Recruiting candidates into graduate programs where they are paid much less than a corporate job is difficult, Berry said, and she has seen many women who study STEM in college go straight into the workforce rather than pursue graduate study.
Sachi Kulkarni, a public health major at UT-Austin, decided to work with Women in STEM, one of the initiatives under UT Austin’s division of diversity and community engagement, because she wanted to build a mentorship network of women.
“All of my bosses are really amazing women who have done a lot trying to advance equity in the sciences and engineering,” Kulkarni said. “It’s been really great getting to know these women, since we’re underrepresented in the sciences.”
As a program assistant, Kulkarni has met women in STEM and serves as a mentor to K-12 students through the initiative’s Girl Day at UT-Austin program, which is designed to increase awareness of and interest in STEM fields.
University of Oklahoma psychology professor Adrienne Carter-Sowell studies and writes about the lack of diversity in STEM fields. The dearth of female role models should be addressed as early as kindergarten, she told Reporting Texas.
“There’s a study in psychology of kindergarteners: When they draw a picture of a scientist, they draw a picture of Einstein, male, lab coat, crazy,” Carter-Sowell said. “This sends a message that this field is not represented by you, to the kids who don’t even know what scientists really do.”
Research shows that cultural norms about femininity also contribute to the problem. Girls are often encouraged to find careers that are family friendly, like nursing and teaching, because they provide them with flexibility, Carter-Sowell said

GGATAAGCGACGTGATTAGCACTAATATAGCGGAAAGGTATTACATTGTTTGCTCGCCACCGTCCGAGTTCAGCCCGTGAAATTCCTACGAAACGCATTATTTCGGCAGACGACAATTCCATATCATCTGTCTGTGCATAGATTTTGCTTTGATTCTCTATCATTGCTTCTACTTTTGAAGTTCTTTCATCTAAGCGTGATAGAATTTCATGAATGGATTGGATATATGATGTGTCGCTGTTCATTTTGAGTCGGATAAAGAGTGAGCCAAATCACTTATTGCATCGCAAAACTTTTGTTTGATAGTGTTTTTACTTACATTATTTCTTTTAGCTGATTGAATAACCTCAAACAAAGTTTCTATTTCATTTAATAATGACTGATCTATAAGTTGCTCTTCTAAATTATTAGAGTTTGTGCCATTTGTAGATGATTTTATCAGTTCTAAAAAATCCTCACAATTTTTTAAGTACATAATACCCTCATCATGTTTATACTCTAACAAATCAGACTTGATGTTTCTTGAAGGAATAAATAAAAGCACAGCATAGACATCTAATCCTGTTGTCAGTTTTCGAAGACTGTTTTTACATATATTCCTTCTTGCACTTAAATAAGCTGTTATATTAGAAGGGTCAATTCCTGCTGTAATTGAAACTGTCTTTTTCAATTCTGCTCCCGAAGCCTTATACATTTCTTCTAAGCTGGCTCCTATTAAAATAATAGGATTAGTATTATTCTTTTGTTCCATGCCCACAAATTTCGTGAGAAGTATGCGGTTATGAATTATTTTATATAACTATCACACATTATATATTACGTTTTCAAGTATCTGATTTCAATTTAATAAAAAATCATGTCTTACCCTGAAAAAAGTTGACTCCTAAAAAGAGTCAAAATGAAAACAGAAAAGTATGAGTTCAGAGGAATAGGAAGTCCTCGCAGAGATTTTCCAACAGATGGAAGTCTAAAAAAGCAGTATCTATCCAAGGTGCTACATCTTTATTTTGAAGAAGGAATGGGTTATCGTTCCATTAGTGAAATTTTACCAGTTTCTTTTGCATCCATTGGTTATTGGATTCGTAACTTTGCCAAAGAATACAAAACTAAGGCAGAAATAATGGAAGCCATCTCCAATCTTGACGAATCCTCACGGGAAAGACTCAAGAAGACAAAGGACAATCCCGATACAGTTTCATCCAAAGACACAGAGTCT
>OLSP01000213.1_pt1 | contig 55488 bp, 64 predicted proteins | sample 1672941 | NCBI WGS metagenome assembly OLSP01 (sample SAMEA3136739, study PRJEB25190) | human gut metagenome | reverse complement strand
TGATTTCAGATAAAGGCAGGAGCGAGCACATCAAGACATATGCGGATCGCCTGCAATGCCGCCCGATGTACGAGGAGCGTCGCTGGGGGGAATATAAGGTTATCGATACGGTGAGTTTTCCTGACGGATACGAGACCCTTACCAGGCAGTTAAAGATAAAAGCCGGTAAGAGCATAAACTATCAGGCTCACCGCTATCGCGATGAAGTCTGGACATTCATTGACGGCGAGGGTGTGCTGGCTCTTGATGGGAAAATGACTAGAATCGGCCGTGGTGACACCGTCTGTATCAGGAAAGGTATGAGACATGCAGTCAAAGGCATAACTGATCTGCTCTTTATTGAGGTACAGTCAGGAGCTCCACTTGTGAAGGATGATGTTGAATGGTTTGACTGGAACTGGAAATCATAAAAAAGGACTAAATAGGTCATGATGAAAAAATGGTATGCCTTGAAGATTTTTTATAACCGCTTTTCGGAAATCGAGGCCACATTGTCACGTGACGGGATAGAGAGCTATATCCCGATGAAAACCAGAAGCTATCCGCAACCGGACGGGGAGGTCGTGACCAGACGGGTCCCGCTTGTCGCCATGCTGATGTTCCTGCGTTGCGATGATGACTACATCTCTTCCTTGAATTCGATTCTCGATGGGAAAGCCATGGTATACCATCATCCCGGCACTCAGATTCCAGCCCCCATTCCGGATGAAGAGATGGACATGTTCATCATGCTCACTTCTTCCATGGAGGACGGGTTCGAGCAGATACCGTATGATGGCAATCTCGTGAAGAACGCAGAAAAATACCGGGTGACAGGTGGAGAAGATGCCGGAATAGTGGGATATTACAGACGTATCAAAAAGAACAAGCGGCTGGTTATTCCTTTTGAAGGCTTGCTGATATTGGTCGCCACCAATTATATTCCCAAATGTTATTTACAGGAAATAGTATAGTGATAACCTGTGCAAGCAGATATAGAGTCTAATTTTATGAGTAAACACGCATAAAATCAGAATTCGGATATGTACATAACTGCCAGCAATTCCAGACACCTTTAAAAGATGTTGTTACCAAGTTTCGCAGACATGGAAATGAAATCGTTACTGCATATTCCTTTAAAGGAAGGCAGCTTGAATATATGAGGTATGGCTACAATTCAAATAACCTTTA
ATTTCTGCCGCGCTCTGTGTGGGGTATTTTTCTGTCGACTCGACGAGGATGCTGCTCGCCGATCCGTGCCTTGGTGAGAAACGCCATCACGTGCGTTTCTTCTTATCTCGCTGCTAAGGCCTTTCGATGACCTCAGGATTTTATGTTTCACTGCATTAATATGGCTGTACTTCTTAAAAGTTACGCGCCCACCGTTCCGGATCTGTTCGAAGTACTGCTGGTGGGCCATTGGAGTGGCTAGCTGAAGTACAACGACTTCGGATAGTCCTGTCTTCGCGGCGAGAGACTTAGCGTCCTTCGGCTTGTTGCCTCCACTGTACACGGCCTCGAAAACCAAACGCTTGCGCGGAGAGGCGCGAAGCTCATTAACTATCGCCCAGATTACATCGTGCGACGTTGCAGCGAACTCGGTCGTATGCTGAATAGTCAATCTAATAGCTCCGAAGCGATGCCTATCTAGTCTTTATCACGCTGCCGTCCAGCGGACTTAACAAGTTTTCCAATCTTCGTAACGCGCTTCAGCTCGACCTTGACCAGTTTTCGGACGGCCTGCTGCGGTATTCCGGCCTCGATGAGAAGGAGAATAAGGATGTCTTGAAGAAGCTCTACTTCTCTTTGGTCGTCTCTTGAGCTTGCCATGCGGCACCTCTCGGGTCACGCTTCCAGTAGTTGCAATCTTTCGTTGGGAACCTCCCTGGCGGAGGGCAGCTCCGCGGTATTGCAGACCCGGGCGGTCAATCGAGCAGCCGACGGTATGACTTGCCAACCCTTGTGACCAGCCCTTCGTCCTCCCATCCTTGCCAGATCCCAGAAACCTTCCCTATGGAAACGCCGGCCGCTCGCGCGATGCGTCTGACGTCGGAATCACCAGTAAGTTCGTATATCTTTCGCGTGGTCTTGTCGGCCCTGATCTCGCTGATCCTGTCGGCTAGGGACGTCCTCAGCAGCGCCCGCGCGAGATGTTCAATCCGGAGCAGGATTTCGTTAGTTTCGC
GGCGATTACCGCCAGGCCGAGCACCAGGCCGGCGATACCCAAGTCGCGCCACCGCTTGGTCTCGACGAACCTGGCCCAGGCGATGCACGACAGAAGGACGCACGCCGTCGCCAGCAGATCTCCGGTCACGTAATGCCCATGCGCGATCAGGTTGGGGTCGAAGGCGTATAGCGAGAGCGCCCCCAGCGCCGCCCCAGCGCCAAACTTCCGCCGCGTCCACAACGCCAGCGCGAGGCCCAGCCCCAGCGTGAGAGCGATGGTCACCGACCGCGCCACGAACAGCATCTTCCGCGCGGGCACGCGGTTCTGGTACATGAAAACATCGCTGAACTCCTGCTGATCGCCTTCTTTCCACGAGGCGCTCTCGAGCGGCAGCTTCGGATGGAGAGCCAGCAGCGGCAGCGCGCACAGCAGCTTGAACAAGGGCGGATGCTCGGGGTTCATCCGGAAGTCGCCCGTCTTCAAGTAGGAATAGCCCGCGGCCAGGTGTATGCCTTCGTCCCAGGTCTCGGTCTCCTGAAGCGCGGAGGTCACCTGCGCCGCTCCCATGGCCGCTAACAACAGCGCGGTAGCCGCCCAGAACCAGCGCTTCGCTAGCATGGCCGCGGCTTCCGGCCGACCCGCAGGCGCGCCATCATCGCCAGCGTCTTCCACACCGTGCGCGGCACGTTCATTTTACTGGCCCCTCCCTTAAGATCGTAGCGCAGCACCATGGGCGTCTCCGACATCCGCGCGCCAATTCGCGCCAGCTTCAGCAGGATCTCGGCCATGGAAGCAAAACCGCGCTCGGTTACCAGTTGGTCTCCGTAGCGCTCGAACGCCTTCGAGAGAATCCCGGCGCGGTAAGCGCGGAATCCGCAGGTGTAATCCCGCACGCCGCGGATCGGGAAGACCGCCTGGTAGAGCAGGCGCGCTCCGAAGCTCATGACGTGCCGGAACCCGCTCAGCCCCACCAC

“They’re either encouraged to do courses that make them attractive partners,” Carter-Sowell said. “If they’re expected to have jobs, they’re expected to have jobs that are family friendly.”
“I have never heard anybody tell a 10-year-old boy who has all options on the table, but which one of these will allow you to be home by 5, to get the kids when they get off from school?” she said.
Norms can also be related to things like stereotype threat, says Agatha Beins, gender studies professor at Texas Woman’s University.
“This is when negative stereotypes — such as girls aren’t good at math — can affect academic performance,” Beins said. “When people are worried about reproducing stereotypes, they might not perform as successfully in academic tasks.”
Apart from the lack of role models, as women move up the educational ladder, the initial support received from family and friends begins to wane, Carter-Sowell said.
“If you’re the smartest one in your family, everybody’s really proud of your achievements,” Carter-Sowell said. “If you’re a female, people say, ‘Oh, you don’t need any more degrees; you need to get a family.’”
If gender disparity in STEM faculty isn’t addressed, scientific progress will suffer, she added.
“We are not reaching potential because we’re not involving enough women in the process,” Carter-Sowell said. “Not having women involved in these developmental processes is a disservice.”
“When people with different backgrounds, life experiences, skills, and perspectives work together to address a problem,” Beins said. “They come up with more creative solutions and develop solutions that are sensitive to the needs and experiences of different social and cultural groups.”